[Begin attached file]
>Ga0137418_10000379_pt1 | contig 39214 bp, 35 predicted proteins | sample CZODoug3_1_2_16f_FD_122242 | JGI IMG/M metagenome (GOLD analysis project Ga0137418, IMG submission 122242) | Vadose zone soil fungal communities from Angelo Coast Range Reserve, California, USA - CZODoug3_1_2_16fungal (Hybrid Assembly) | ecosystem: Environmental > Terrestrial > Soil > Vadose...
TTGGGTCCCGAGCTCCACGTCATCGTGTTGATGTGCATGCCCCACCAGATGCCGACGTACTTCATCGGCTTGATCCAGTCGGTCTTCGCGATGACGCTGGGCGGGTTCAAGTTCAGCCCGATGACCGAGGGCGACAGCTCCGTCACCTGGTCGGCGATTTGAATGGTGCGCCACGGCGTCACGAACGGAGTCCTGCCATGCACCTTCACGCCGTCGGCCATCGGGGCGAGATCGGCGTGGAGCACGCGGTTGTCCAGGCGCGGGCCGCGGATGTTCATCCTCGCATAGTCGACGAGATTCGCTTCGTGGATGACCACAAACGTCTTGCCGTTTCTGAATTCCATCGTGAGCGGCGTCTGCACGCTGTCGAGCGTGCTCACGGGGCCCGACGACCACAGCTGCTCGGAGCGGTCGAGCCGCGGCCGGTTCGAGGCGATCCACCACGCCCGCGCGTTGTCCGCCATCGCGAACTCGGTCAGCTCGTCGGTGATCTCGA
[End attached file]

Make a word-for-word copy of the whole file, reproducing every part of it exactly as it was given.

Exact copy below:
>Ga0137418_10000379_pt1 | contig 39214 bp, 35 predicted proteins | sample CZODoug3_1_2_16f_FD_122242 | JGI IMG/M metagenome (GOLD analysis project Ga0137418, IMG submission 122242) | Vadose zone soil fungal communities from Angelo Coast Range Reserve, California, USA - CZODoug3_1_2_16fungal (Hybrid Assembly) | ecosystem: Environmental > Terrestrial > Soil > Vadose...
TTGGGTCCCGAGCTCCACGTCATCGTGTTGATGTGCATGCCCCACCAGATGCCGACGTACTTCATCGGCTTGATCCAGTCGGTCTTCGCGATGACGCTGGGCGGGTTCAAGTTCAGCCCGATGACCGAGGGCGACAGCTCCGTCACCTGGTCGGCGATTTGAATGGTGCGCCACGGCGTCACGAACGGAGTCCTGCCATGCACCTTCACGCCGTCGGCCATCGGGGCGAGATCGGCGTGGAGCACGCGGTTGTCCAGGCGCGGGCCGCGGATGTTCATCCTCGCATAGTCGACGAGATTCGCTTCGTGGATGACCACAAACGTCTTGCCGTTTCTGAATTCCATCGTGAGCGGCGTCTGCACGCTGTCGAGCGTGCTCACGGGGCCCGACGACCACAGCTGCTCGGAGCGGTCGAGCCGCGGCCGGTTCGAGGCGATCCACCACGCCCGCGCGTTGTCCGCCATCGCGAACTCGGTCAGCTCGTCGGTGATCTCGA